Edge Hill University will host a free public event at The Bluecoat, Liverpool on 15 November as its contribution to Being Human, the nationwide festival of the arts and humanities.
Featuring talks, exhibitions, performances and hands-on workshops hosted by experts from the University, the Life is Short mini-festival will celebrate all things small and perfectly formed, from the hadron to the haiku, the boson to the butterfly.
Life is Short will champion the excellence of humanities research and creativity in the North West, helping to demonstrate the vitality and relevance of this today. It will explore how we perceive and capture moments in time and whether, in an age of the sound bite, Twitter and Instagram, we are living our lives at a faster pace than ever.
The programme of sessions includes:
• Dr Paul Ashton (Dept. of Biology): How long is life?
Ecologist Paul Ashton considers transient life spans in the natural world, and their significance for the human beings who share their planet.
• Professor Alyson Brown (Dept. of English, History and Creative Writing): The Short Lives of Serial Offenders: An Historical Perspective.
This session will discuss ‘Life is Short’ in relation to the experience of serial offenders.
• Professor Mike Bradshaw (Dept. of English, History and Creative Writing): Hedgehog Theory… or, why we should be grateful to the Person from Porlock.
A short talk on the importance of unfinished poems to the Romantic imagination.
• Dr Karen Ludke (Dept. of English, History and Creative Writing): Sixty Seconds Language
Discover how music can help you learn to speak much faster than you thought.
• Dr Bob Nicholson (Dept. of English, History and Creative Writing): We Are Not Amused: Bringing Victorian Jokes Back to Life.
Tracking the journey of a joke from the 1890s as it went viral around the world’s media networks.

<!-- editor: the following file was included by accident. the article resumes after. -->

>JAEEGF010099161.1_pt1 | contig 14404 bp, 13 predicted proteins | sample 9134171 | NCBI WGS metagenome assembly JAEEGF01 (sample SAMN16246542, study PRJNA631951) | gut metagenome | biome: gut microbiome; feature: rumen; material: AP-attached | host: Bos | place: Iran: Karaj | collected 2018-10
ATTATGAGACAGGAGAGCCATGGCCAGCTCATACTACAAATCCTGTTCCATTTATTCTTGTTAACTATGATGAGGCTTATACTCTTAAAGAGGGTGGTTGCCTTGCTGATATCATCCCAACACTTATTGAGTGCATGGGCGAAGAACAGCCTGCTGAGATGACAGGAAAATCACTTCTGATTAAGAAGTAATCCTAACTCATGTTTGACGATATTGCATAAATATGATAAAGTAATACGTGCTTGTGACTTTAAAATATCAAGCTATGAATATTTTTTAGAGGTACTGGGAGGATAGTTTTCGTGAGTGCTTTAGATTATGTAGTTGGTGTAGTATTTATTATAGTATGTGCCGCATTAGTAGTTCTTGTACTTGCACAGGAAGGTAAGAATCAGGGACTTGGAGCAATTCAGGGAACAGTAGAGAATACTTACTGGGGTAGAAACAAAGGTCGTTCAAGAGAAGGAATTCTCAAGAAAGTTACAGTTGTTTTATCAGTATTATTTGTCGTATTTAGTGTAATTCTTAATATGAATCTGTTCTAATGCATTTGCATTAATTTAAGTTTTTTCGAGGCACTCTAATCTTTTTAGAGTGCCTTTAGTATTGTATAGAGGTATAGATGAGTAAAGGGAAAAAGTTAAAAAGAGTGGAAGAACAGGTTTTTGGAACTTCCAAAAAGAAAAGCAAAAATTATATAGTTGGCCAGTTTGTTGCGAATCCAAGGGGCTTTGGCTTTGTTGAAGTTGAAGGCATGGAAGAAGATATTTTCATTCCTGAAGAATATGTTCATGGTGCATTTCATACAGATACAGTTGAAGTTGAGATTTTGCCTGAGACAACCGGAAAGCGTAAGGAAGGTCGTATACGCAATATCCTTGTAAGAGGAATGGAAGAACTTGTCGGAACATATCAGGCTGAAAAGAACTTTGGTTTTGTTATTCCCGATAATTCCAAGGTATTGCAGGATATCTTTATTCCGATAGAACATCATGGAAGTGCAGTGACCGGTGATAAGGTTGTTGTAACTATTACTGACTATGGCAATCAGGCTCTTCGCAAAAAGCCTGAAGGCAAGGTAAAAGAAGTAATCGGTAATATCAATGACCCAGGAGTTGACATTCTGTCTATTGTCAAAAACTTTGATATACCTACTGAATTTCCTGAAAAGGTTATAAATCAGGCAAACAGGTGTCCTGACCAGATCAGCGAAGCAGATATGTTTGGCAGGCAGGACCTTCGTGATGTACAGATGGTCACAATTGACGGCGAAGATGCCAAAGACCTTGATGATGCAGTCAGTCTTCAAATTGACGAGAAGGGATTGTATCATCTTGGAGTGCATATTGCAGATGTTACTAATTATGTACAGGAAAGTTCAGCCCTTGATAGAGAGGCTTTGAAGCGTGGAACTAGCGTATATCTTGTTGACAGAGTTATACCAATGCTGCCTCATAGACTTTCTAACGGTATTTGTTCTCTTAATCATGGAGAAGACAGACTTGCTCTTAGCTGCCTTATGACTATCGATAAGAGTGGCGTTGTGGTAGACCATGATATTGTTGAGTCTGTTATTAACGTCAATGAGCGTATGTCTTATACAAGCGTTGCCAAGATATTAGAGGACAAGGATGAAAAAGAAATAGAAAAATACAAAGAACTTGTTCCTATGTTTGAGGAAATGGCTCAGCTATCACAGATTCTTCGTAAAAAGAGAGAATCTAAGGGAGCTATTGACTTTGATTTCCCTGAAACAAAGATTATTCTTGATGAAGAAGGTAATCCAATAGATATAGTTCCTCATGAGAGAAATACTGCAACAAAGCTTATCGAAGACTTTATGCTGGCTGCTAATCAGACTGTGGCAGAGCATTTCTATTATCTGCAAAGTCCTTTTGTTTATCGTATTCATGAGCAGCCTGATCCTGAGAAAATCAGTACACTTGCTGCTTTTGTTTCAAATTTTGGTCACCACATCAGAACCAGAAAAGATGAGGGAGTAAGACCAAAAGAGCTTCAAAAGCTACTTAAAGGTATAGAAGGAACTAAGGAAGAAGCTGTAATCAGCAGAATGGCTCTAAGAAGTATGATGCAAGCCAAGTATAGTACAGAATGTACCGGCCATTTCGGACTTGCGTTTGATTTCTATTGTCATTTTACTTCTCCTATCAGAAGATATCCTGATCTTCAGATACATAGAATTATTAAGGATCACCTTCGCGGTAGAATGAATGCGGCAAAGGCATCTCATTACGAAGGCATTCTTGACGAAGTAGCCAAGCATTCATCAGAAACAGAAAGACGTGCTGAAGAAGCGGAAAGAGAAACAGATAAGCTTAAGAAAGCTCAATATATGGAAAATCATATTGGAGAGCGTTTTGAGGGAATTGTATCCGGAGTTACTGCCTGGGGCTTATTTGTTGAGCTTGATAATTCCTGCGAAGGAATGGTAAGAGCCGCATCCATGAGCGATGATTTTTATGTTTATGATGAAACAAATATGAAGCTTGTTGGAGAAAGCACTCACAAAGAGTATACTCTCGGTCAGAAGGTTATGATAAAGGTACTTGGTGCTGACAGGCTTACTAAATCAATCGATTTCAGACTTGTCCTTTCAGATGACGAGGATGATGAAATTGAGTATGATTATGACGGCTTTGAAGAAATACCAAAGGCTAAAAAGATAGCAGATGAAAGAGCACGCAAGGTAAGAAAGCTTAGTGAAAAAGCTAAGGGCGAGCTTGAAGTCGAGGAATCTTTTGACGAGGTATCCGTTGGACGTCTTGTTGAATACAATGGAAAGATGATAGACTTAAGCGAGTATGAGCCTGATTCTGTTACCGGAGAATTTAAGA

Other events include an exhibition, The Miniature Sublime, by Dr. Patricia Farrell, and creative writing workshops with Professor Ailsa Cox and Dr Kim Wiltshire. Participants will have a chance to contribute their own ‘thumbnail sketch’ in words or images as a record of the day’s events. The day will culminate with Life is Short, Art is Shorter – a high energy performance of flash fiction, poetry, film and monologues, including specially commissioned work from playwright Kim Wiltshire and poet Tom Jenks, and twitter poems from Professor Robert Sheppard.
Ailsa Cox, Professor of Short Fiction at Edge Hill University said: “We’re proud to take part in this wonderful festival. The Life is Short event will be a chance for everyone, young or old, to explore short art forms and small forms of life, bringing together the creative arts, history and biology for a whole day of activities.”
Bluecoat’s Artistic Director Bryan Biggs added: “We are delighted to host this event as part of the Being Human festival. As we know from presenting a wide range of exhibitions, performances and other arts events at Bluecoat, the audience’s experiences of them may sometimes be fleeting, yet the impact can often be profound. In its breadth of subjects being examined, the programme of talks and creative presentations during Life is Short is richly varied and promises to be thoroughly engaging. The workshops that the day also offers are to be welcomed, an opportunity for visitors to explore brevity and perhaps find magnificence in the modest.”
Events begin at 11.00 and finish at 6.00. All are free. Workshops and performance are bookable through the Bluecoat firstname.lastname@example.org
The 11-day national festival Being Human will see researchers and public explore what it means to be human. The inaugural festival in 2014 saw over 60 universities and cultural organisations organise over 160 free events sharing the best and most challenging thinking in the humanities with audiences across the country. Extending beyond face-to-face interactions in the UK, the festival crossed borders on the web, reaching more than 2.2 million across Twitter and website visitors from around the globe.
Life is Short has been made possible by a grant from the Being Human festival organisers, the School of Advanced Study, University of London.